By Andre Bagoo Sunday, March 3 2013
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PricewaterhouseCoopers partner in charge of audit plans Nigel Panchoo. P...
THE AUDITOR in charge of reviewing the CL Financial Group’s accounts yesterday said he felt “almost a sense of betrayal” and “anger” after he found out that former CLF corporate secretary Gita Sakal and former CLF finance director Michael Carballo and others had withheld key information which he had requested of them, information which would have changed his audit approach.
PricewaterhouseCoopers partner in charge of audit plans Nigel Panchoo said he inquired of both CLF officials if minutes were available for the September 2008 meeting of the board and both claimed the minutes were not available. However, the inquiry has received documents purporting to be minutes for that month.
The minutes detail that at the September 2008 meeting, the board discussed the disastrous $1.8 billion Green Island Florida real-estate transaction which threatened to bring the entire CLF group down. Panchoo said had he access to these minutes — which record the CLF board’s apparent view that the Green Island deal done by a subsidiary company could jeopardise the entire group’s future — his audit would have been different.
“I personally asked Ms Sakal if the minutes were available,” Panchoo said, testifying at the Winsure Building, Richmond Street, Port-of-Spain, during a Saturday sitting. “She said to me they were not.” Not satisfied with this, and undaunted by Sakal’s blank, Panchoo sought to knock on the door of another CLF official who could help.
“I thought the next best alternative would be to go to a board member who had attended the meeting and a board member who would understand financial matters,” Panchoo said. “That member was Mr Carballo, the finance director.”
The witness continued, “I enquired of him whether there were any matters contained in the board minutes. He confirmed that there were actually no board minutes available that he was aware of. But he also confirmed there was no matter of any significance at that meeting that we should be mindful of. We know, subsequently, that was actually an incorrect representation given to us.” He said Carballo once assured that the board was not concerned about declining cash-flows given the purported stream of dividend income. Panchoo said auditors must rely heavily on management’s representations.
“We have a standard process in every audit where we ask management to confirm. You need to know that you can trust management in representing to you information,” he said.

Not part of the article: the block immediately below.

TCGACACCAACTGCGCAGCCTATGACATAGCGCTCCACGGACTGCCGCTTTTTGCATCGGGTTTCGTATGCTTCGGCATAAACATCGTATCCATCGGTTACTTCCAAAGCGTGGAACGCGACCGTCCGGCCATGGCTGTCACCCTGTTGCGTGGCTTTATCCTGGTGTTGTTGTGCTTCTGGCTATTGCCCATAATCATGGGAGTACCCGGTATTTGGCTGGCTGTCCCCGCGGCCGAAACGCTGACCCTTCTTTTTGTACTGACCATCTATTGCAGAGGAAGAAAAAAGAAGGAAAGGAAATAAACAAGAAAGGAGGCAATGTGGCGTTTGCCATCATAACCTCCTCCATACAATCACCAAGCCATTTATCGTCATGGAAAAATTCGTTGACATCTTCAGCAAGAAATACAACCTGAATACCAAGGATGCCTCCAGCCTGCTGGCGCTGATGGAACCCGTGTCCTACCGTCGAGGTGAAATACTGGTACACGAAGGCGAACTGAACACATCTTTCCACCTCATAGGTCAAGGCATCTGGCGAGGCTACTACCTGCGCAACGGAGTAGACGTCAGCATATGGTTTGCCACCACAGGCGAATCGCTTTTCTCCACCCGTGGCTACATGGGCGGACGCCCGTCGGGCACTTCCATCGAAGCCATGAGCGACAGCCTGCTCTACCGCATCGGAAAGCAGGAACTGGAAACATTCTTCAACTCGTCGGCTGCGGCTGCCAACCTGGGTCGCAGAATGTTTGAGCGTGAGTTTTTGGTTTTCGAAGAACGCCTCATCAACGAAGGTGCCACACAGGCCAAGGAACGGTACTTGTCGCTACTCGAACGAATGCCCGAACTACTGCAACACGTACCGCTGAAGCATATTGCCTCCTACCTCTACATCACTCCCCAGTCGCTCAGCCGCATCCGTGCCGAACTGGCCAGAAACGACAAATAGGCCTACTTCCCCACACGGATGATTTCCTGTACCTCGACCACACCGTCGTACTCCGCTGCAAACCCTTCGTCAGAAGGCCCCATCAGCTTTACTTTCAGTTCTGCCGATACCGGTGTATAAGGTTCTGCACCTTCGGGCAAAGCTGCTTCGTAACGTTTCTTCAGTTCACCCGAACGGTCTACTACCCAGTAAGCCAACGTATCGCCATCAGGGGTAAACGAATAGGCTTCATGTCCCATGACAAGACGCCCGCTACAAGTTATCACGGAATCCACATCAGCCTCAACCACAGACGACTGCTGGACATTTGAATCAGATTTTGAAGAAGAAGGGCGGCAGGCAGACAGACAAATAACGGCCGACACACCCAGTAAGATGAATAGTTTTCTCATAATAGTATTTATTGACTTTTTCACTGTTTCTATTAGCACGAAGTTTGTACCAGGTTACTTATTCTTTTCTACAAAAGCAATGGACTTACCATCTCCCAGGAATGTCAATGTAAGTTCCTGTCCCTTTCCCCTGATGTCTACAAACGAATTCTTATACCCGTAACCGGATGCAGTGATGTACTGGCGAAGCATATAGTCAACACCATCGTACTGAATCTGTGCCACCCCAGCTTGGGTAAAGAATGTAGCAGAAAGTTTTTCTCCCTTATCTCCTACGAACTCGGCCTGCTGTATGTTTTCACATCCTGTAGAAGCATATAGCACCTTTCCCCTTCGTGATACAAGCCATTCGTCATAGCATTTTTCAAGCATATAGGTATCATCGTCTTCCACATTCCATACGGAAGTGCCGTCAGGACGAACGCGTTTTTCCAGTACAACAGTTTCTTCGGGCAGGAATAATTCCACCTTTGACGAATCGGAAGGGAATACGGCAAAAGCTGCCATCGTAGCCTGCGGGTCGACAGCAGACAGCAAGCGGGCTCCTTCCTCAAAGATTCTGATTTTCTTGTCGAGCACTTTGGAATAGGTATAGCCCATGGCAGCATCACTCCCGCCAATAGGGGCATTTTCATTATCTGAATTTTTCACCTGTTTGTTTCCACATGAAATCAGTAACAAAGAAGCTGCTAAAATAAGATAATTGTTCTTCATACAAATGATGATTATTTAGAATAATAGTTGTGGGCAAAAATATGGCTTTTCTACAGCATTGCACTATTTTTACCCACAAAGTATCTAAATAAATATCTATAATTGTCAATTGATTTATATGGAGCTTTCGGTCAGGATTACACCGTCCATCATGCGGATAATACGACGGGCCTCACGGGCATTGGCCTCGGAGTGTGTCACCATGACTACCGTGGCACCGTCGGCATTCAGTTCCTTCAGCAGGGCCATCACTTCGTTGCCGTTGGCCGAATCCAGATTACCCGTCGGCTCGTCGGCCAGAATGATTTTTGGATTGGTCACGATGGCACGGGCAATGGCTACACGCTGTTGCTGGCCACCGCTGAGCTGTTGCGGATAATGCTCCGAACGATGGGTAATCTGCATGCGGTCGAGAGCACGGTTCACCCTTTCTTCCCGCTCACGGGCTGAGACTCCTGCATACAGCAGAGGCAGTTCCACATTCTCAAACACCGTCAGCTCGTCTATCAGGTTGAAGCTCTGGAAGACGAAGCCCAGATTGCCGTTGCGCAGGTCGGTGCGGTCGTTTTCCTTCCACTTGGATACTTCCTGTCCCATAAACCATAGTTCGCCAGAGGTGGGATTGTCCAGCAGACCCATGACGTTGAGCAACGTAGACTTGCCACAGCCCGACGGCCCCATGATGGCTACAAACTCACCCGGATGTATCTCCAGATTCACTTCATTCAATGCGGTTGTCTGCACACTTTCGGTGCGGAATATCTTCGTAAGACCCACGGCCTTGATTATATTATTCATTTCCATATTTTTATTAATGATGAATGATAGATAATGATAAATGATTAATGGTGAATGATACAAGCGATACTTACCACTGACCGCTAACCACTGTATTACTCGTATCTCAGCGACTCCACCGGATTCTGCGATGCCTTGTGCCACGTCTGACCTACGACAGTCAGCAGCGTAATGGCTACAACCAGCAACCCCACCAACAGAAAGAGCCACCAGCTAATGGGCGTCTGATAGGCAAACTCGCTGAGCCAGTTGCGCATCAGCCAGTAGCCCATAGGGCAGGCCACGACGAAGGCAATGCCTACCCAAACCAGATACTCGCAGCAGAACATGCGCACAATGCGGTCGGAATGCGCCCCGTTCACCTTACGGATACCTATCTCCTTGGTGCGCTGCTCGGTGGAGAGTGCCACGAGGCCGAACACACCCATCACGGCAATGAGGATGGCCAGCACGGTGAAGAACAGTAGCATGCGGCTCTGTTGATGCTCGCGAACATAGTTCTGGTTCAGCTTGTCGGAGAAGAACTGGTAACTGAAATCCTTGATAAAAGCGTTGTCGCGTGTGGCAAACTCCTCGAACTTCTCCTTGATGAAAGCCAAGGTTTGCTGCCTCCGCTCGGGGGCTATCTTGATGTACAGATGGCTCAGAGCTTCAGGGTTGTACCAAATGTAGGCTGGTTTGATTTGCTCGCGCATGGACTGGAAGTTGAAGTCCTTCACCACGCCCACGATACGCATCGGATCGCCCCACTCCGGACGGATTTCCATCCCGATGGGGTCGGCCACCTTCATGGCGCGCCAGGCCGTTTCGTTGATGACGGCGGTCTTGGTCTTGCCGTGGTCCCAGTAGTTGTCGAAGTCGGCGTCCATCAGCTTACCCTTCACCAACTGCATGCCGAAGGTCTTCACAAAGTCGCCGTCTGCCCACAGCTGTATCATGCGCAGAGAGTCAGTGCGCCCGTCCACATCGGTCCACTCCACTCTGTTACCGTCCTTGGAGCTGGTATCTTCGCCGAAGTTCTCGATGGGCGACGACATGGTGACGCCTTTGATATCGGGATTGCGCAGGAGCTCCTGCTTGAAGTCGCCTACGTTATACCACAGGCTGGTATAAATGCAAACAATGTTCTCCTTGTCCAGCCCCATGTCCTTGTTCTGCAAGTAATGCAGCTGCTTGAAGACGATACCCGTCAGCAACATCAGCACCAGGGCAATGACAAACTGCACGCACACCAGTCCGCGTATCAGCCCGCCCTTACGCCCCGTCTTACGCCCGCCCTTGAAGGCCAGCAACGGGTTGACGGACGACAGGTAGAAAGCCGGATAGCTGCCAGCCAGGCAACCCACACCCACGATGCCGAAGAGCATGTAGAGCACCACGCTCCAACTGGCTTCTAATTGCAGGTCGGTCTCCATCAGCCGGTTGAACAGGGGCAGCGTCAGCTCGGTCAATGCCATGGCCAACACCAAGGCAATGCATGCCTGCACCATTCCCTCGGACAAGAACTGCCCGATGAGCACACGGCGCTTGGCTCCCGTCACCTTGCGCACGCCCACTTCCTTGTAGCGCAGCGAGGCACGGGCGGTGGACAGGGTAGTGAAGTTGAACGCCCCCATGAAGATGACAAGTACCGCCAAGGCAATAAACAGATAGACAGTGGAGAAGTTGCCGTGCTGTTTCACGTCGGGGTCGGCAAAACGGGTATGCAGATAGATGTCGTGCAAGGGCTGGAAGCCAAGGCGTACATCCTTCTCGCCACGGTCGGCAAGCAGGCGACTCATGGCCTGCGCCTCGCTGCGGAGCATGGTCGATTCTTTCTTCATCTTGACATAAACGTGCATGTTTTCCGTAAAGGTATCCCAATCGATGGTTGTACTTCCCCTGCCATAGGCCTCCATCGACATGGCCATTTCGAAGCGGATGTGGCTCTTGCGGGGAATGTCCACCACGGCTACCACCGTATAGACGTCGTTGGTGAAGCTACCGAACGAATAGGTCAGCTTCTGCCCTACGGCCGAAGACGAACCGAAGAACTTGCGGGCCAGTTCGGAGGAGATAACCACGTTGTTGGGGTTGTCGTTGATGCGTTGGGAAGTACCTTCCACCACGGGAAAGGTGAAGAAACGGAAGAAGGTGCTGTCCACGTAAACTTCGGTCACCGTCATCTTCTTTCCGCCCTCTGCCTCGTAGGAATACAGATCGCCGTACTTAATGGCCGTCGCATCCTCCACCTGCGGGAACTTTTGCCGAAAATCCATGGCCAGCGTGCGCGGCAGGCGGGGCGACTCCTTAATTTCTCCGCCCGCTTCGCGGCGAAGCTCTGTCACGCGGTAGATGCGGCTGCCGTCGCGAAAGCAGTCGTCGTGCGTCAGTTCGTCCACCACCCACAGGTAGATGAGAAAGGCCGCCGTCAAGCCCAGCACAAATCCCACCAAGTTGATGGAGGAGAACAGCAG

The witness said he held several meetings with CLF officials, even right up to days before CLF approached the State for a bailout, and key matters were not disclosed. These included: the withdrawal of large sums by State enterprises from Clico Investment Bank (CIB); the worsening Statutory Fund deficit of Clico; the deteriorating CIB loan portfolio as well as trouble with CIB and Caribbean Money Market Brokers (CMMB) and the Home Construction Limited group.
“There were a series of events which we either did not know or were not being represented to us accurately,” he said. “None of these things are being told to us or the gravity of these things were not being told to us.” He said there was no documentation which showed that there were problems.
“Had that information been known it would have changed the approach,” he said. He said when he first heard of the collapse, he did not see it coming.
“First of all I was shocked,” he said. “I was actually at CIB doing the audit. That is how I found out. In hindsight, the kind of information that I have heard now – you know it’s almost a sense of betrayal. You are working with qualified professionals and you expect a certain amount of honesty in terms of what is being represented to you. And that wasn’t the case. It makes one angry as well. I don’t want to say anything else actually.”
Panchoo said he did audits of the group — that is CLF consolidated accounts — not of the CLF company itself. Inquiry chairman Sir Anthony Colman asked if there was a “close process of liason” during the “landslide period” after the date of audited accounts (when subsequent events can bring the house down). “Yes, there is ongoing discussion almost daily,” the witness said.
Panchoo, who in an internal e-mail described the CIB books as a “bomb-site” said “at the time I was trying to explain the frustration that things were literally in disarray.”
Counsel to the inquiry Marion Smith said she was of the view that PwC did not have a plan.
“There was no plan at all. It was just coping with what was there,” she said. The witness disagreed, stating it was a matter of approach.